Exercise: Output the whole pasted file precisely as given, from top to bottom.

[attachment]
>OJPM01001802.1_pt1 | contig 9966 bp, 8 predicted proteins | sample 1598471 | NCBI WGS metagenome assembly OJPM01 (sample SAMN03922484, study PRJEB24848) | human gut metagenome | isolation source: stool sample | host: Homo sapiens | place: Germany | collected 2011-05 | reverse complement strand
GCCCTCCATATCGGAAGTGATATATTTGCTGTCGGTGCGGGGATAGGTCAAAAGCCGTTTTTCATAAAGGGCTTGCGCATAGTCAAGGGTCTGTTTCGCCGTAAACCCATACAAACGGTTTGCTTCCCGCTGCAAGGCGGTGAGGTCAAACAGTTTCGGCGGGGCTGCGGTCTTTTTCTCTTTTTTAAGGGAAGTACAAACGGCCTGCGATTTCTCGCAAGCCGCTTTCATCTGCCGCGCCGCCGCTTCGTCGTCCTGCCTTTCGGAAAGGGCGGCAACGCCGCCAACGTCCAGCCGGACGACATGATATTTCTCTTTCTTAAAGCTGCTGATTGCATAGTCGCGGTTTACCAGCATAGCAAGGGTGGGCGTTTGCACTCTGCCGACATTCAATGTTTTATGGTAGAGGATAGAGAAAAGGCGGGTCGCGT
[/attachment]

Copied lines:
>OJPM01001802.1_pt1 | contig 9966 bp, 8 predicted proteins | sample 1598471 | NCBI WGS metagenome assembly OJPM01 (sample SAMN03922484, study PRJEB24848) | human gut metagenome | isolation source: stool sample | host: Homo sapiens | place: Germany | collected 2011-05 | reverse complement strand
GCCCTCCATATCGGAAGTGATATATTTGCTGTCGGTGCGGGGATAGGTCAAAAGCCGTTTTTCATAAAGGGCTTGCGCATAGTCAAGGGTCTGTTTCGCCGTAAACCCATACAAACGGTTTGCTTCCCGCTGCAAGGCGGTGAGGTCAAACAGTTTCGGCGGGGCTGCGGTCTTTTTCTCTTTTTTAAGGGAAGTACAAACGGCCTGCGATTTCTCGCAAGCCGCTTTCATCTGCCGCGCCGCCGCTTCGTCGTCCTGCCTTTCGGAAAGGGCGGCAACGCCGCCAACGTCCAGCCGGACGACATGATATTTCTCTTTCTTAAAGCTGCTGATTGCATAGTCGCGGTTTACCAGCATAGCAAGGGTGGGCGTTTGCACTCTGCCGACATTCAATGTTTTATGGTAGAGGATAGAGAAAAGGCGGGTCGCGT